30. Parent Requests, Part One

The issue of parent requests not to have certain teachers is a difficult one, and I’ve faced it both as a parent and as a teacher. This article will tell you how it feels to one teacher, and my next article will tell you how it feels to one parent. We’re both the same person, but the issue can bring up powerful feelings, depending on which way you’re looking at it.
At the end of my first year as an elementary school teacher, and even during the year, there were parents who wrote to the principal that they did not want their children in my class. In fact, there were so many parents who felt that way that I ended up losing my job. During that year, I also realized that I had stumbled on to the kind of work I wanted to do with my life. I wanted to spend my life teaching young children, and since I also wanted an income that would support my family, I wanted to teach in a public school. So I had one of the most painful experiences I’ve ever had.
It was comforting to learn, later, that every teacher deals with parents who say their children are having or have had wasted years. Even a teacher I nominated as MTA Teacher of the Year had had the experience. We try to do the best job we can, and we try to keep getting better. Some people tell us we’re doing miracles with their children, and we drink in the appreciation. Some drink it in more easily than others, but appreciation is never wasted.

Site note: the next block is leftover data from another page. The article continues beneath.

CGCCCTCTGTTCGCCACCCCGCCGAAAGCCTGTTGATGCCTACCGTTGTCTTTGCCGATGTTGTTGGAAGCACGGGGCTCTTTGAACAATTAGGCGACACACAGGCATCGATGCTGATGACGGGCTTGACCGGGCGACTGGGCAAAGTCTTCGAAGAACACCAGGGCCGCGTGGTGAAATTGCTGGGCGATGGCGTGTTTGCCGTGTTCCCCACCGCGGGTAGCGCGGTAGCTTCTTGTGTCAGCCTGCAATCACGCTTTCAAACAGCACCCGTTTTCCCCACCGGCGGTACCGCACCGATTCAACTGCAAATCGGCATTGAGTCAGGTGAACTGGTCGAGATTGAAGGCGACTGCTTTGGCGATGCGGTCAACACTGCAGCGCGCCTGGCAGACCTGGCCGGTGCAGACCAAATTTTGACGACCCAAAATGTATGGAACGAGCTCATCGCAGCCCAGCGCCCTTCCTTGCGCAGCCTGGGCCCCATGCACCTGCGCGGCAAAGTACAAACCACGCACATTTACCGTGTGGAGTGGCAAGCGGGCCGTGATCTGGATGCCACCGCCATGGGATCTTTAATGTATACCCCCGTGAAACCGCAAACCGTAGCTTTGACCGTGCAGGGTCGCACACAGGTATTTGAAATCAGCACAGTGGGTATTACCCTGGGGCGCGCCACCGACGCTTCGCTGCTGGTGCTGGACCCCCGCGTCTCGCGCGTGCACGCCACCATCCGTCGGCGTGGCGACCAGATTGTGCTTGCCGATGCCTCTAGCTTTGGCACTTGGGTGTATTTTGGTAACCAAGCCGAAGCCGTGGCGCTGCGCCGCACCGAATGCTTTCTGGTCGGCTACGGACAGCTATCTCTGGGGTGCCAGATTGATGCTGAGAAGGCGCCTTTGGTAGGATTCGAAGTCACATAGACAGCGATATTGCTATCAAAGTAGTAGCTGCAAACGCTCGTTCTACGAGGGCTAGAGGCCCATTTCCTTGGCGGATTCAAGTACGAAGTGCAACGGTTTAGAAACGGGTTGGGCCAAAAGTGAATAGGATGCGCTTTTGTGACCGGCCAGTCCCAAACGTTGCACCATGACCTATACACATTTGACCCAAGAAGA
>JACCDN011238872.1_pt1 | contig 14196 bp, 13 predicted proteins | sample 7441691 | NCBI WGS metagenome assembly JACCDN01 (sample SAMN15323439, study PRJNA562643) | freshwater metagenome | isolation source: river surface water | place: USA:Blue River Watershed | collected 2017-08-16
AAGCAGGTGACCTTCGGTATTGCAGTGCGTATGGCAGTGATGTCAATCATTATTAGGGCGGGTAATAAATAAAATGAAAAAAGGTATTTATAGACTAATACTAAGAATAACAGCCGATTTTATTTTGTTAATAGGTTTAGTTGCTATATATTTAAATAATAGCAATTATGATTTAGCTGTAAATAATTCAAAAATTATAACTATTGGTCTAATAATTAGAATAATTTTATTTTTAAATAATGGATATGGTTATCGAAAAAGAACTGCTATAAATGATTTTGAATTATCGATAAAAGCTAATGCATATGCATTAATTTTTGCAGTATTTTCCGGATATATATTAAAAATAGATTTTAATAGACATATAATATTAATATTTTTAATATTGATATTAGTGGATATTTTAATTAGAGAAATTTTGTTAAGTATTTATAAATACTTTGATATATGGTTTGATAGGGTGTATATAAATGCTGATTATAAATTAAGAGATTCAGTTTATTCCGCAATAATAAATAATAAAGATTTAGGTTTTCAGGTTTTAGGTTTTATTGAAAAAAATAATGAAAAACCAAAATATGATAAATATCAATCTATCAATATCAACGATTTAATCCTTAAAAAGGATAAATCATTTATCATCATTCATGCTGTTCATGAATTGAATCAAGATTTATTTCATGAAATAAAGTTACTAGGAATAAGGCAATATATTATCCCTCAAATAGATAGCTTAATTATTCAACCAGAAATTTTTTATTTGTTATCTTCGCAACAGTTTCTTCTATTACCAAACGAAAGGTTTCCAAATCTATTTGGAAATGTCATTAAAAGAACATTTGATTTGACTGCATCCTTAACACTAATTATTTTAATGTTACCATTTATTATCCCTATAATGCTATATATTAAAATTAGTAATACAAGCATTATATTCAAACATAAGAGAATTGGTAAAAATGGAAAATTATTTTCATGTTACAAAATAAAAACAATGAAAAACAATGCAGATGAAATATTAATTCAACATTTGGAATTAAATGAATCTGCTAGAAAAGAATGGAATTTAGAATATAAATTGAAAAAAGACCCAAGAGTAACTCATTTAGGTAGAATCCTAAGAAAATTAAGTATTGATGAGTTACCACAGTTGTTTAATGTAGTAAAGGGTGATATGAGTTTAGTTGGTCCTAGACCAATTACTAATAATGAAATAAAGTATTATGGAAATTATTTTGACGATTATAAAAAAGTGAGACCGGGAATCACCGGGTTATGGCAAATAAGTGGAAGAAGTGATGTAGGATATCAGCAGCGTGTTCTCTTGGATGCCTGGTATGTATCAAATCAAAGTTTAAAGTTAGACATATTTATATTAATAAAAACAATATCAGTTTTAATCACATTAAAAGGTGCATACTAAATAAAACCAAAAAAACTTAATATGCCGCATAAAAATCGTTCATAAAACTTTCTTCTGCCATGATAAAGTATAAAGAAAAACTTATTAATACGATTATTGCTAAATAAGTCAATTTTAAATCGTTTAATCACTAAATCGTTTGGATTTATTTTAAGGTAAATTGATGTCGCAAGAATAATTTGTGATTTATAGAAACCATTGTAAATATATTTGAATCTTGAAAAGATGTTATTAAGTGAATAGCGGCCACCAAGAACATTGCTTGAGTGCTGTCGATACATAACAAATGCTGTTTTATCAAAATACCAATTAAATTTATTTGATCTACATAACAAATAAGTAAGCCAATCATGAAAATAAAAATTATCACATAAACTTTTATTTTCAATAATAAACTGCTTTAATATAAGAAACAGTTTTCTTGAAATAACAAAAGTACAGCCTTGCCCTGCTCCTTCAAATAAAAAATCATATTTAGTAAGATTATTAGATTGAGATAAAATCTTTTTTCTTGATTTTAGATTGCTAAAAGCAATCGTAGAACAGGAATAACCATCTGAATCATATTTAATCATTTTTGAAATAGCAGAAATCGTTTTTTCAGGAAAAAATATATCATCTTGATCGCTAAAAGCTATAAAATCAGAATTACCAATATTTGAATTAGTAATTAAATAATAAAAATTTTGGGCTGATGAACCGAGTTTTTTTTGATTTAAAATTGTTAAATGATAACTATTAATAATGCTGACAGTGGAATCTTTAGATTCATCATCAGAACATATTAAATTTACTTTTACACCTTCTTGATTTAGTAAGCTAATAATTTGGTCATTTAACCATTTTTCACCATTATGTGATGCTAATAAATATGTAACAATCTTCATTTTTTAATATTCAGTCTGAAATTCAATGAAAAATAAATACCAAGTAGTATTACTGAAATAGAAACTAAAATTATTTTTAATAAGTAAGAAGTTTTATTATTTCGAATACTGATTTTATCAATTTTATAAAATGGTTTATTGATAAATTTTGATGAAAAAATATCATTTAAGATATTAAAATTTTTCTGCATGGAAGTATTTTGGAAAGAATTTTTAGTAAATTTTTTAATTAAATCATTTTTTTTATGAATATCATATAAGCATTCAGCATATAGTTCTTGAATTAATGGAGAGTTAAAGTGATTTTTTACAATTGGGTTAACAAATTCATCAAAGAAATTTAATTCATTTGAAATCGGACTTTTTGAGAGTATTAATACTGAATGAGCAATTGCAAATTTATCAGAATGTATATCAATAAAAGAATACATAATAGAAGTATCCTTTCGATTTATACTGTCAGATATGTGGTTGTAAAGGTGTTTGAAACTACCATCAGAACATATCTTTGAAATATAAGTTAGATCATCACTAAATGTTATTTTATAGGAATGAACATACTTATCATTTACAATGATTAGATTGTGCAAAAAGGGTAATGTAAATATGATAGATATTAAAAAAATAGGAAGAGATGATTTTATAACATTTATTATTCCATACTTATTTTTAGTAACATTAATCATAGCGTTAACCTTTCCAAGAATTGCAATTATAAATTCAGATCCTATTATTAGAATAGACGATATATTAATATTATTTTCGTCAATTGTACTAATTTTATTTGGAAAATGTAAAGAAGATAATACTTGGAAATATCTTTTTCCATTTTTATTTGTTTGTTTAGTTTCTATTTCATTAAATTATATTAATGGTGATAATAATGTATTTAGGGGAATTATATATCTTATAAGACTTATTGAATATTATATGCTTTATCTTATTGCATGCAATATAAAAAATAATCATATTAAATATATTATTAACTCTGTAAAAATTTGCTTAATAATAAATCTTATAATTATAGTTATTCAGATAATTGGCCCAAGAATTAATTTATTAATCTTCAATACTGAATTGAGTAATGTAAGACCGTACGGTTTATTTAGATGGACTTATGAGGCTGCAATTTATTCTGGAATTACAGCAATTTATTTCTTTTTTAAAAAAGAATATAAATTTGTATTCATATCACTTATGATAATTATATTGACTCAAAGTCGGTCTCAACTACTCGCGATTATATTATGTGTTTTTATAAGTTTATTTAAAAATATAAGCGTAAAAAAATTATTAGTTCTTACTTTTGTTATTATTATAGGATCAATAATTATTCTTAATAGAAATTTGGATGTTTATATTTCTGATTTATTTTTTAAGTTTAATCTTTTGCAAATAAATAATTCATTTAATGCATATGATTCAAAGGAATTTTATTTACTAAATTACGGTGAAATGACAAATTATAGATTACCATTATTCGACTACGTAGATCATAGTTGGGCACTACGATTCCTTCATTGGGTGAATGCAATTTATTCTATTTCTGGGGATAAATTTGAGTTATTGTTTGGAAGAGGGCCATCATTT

But that one letter or conference that talks about the wasted or destructive year really hurts. For new, insecure teachers, it hurts even more. And the more a teacher cares about teaching, of course, the more it hurts.
There are plenty of reasons for those letters and conferences. There’s the one on the parent’s mind – that the child really is having a wasted or destructive year, or could, if the child is in that teacher’s class. But there are plenty of other reasons. Maybe you’ve heard from a friend, “Don’t put your child in that class.” You want to do the best you can as a parent, and any advice you get is treasured. Maybe your child is having a bad year, you don’t know why, and you unconsciously hope it’s because of the teacher. Maybe the teacher is just right for your child, but not for you.
Whenever I list reasons for people’s thoughts and behaviors, I know I’m probably missing some important ones. I’m not trying to answer all questions. I only hope to shed some light. As we live, we sometimes do and say things that hurt other people. I like to think that people aren’t trying to hurt each other; they’re trying to live well, and some of their efforts incidentally cause pain.
As a teacher who has been both requested and avoided, I want to make sure parents know about the pain of being avoided. Knowing about it may not change the final outcome; as a parent, you want to do what you think is best for your child. If that means some one’s feelings get hurt, so be it. But it’s important to know that we teachers care about the work we do, and like children, we get hurt when someone says we’re not doing it well.

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